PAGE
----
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American Exceptionalism: A Convenient Myth for Empire

July 23, 2010


Throughout its brief but dramatic history, the United States has employed an arsenal of myths to create the impression, in the minds of its citizens and the world, that it is unique and superior among nations and peoples of the world. These myths played an important role in the early expansion of the United States from a republic of 13 colonies to the international Goliath that now straddles the world. It was the myth of “manifest destiny” that justified the extermination of Native American tribes under the idea that “God” had ordained that the United States conquer and cleanse the lands between the Atlantic and Pacific oceans for the establishment of Western civilization. The “Monroe Doctrine” was another myth that justified U.S. expansion by proclaiming the Western Hemisphere (Latin America) the backyard of the United States. This policy lead to the seizure of Texas, California, New Mexico and Arizona from Mexico; the colonization of Cuba, Puerto Rico, and Haiti; and the continued interference in the affairs of Latin American countries under the guise of protecting or importing “freedom.”

As the United States embarks on its present imperial ambitions, practically unrestrained by any international competitor or opponent, a new term cloaked in old myths is being promoted to justify the expansion of U.S. power we are witnessing. The concept of an “American Exceptionalism” has found its way into the national language and has been at the root of U.S. foreign policy for the past 30 years. It is hard to pinpoint the exact origin of this term, yet its concept has been around a very long time. Citizens of the United States have always been led to believe that their country, lifestyle and values were superior to the rest of the world. What is different now is the rest of the world is expected to believe and fall in line behind this nonsense. This is what “American Exceptionalism” is: the absurd belief that the United States is somehow a unique creation in all the years of recorded human history.

Some credit former President Ronald Reagan with crafting the term during a speech in which he compared America to a bright shining city on a hill, deliberately invoking a biblical comparison with the city of Jerusalem summoning souls in the last days. In Reagan’s mind, and those of much of the ruling class of the United States, the people of the world would flock to and emulate the U.S. political and economic model just as lost souls would flock to the bright shining city on a hill in the Bible. Describing the U.S. in biblical terms was an important part of crafting the myth because it added to the U.S.’s image as an exceptional model. What lost person living in a dark and underdeveloped country wouldn’t want to be saved by America? Reagan and his cronies envisioned themselves riding white horses into foreign lands delivering the ravished population from the evils of socialism and any other “ism” that didn’t elevate free market capitalism to the level of religion.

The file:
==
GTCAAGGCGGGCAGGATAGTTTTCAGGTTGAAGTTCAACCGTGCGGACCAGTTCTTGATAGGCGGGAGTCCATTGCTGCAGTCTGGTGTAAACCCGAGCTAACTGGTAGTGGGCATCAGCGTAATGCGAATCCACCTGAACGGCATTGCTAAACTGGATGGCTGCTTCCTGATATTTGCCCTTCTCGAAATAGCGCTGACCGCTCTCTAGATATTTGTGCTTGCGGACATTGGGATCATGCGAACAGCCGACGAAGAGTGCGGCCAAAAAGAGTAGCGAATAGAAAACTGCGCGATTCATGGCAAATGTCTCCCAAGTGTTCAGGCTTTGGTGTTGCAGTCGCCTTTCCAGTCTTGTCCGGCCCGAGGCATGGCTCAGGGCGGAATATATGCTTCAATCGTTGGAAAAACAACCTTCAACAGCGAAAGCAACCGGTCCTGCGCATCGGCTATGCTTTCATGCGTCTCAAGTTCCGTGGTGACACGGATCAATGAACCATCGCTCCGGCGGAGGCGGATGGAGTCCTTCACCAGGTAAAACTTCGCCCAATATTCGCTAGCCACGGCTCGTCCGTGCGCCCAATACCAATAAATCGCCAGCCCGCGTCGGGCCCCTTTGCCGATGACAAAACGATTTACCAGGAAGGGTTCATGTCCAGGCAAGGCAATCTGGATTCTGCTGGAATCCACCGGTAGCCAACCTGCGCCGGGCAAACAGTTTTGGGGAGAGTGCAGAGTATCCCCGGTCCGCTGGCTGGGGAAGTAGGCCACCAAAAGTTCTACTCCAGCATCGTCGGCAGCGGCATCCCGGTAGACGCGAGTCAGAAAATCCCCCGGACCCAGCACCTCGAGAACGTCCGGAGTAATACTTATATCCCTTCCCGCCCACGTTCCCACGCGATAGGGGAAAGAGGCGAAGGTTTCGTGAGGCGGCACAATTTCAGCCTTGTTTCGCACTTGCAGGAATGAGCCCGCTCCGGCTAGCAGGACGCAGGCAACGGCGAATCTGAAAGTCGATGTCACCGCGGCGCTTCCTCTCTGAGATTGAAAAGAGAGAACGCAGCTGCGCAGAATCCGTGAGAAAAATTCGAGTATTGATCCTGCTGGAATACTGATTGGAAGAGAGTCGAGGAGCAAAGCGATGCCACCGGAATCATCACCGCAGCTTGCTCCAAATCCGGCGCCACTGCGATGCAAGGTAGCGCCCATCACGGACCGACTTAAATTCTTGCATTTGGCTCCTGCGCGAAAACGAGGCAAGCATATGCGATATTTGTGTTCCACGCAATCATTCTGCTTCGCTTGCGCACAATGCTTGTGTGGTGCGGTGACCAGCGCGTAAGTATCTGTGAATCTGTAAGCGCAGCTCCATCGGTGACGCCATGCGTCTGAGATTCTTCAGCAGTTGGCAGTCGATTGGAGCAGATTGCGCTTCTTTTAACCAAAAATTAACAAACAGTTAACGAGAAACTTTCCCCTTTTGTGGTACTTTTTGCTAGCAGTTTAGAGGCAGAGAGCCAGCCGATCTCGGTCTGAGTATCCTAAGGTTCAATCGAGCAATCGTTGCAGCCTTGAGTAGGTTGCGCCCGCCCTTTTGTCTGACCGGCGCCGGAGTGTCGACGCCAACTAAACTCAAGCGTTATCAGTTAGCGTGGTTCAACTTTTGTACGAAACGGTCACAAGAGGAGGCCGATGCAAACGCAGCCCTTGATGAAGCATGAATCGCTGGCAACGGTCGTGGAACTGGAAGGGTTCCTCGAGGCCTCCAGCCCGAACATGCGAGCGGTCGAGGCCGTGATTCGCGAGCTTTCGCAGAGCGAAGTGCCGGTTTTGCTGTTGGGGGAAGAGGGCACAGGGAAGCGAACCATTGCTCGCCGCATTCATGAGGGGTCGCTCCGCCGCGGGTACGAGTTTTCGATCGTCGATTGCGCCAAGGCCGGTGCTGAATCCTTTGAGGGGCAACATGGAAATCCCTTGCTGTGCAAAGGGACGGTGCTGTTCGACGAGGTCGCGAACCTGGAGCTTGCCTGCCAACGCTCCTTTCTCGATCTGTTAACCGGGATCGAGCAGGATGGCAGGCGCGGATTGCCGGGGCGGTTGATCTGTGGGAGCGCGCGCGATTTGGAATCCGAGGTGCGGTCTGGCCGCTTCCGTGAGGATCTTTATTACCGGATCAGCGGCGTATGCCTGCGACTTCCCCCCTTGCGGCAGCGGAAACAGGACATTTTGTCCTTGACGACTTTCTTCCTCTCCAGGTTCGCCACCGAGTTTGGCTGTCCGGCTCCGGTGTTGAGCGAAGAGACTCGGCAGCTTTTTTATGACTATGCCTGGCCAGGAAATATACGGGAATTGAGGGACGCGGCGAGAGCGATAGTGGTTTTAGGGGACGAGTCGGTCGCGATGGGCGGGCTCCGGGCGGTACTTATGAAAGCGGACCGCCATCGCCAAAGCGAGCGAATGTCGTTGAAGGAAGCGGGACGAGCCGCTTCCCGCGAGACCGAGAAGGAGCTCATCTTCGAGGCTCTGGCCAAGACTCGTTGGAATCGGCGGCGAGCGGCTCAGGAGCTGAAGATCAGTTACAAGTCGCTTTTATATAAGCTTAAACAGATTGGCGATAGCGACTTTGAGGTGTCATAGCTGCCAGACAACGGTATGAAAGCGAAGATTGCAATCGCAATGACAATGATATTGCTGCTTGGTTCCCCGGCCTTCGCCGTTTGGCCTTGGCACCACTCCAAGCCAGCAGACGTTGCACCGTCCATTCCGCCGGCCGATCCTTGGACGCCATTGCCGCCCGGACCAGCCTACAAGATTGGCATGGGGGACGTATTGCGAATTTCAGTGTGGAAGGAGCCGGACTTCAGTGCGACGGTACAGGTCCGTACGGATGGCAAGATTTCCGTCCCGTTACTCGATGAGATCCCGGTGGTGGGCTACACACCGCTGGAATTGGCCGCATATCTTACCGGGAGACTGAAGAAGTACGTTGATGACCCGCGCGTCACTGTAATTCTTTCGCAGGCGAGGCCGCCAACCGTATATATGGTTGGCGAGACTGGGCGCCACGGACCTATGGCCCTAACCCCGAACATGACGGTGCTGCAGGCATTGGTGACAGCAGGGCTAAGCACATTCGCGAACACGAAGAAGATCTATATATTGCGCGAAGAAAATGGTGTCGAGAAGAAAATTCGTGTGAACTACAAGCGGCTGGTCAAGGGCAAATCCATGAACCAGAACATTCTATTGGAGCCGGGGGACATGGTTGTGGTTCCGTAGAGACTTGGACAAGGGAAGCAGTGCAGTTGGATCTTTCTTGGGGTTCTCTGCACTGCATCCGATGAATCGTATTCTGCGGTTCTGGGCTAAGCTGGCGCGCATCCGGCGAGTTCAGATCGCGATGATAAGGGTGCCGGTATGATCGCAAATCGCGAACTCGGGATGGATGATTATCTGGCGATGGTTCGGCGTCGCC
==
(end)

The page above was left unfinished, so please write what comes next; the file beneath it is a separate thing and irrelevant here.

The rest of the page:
There is, however, a problem that proponents of American Exceptionalism cannot get around, and that is the rest of the world – fortunately – is not buying their nonsense. The people of the world recognize the United States for what it is: a mediocre society that wields a massive military. When the rest of the world looks at the United States, they see a nation that statistically ranks in the middle when compared to the standard of living in other Western countries in terms of health care, education, social services, personal income and civil and human rights. Incredibly, for all its talk about being the land of the free and leading the charge to bring freedom to other nations, the U.S. is not even ranked number one when it comes to the personal freedom its own citizens enjoy. The U.S. barely broke in the top 10 free countries of the world.